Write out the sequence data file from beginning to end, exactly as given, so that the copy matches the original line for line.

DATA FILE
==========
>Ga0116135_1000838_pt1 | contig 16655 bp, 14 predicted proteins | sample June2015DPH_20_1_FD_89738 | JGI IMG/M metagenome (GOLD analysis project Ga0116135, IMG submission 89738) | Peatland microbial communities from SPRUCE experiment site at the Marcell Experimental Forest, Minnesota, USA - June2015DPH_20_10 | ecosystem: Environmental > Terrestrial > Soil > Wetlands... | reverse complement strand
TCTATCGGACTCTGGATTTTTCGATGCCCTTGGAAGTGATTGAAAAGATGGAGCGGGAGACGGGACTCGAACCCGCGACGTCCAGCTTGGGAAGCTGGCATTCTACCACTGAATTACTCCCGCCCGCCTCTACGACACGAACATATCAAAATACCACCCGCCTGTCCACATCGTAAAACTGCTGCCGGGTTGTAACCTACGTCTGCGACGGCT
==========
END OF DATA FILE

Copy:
>Ga0116135_1000838_pt1 | contig 16655 bp, 14 predicted proteins | sample June2015DPH_20_1_FD_89738 | JGI IMG/M metagenome (GOLD analysis project Ga0116135, IMG submission 89738) | Peatland microbial communities from SPRUCE experiment site at the Marcell Experimental Forest, Minnesota, USA - June2015DPH_20_10 | ecosystem: Environmental > Terrestrial > Soil > Wetlands... | reverse complement strand
TCTATCGGACTCTGGATTTTTCGATGCCCTTGGAAGTGATTGAAAAGATGGAGCGGGAGACGGGACTCGAACCCGCGACGTCCAGCTTGGGAAGCTGGCATTCTACCACTGAATTACTCCCGCCCGCCTCTACGACACGAACATATCAAAATACCACCCGCCTGTCCACATCGTAAAACTGCTGCCGGGTTGTAACCTACGTCTGCGACGGCT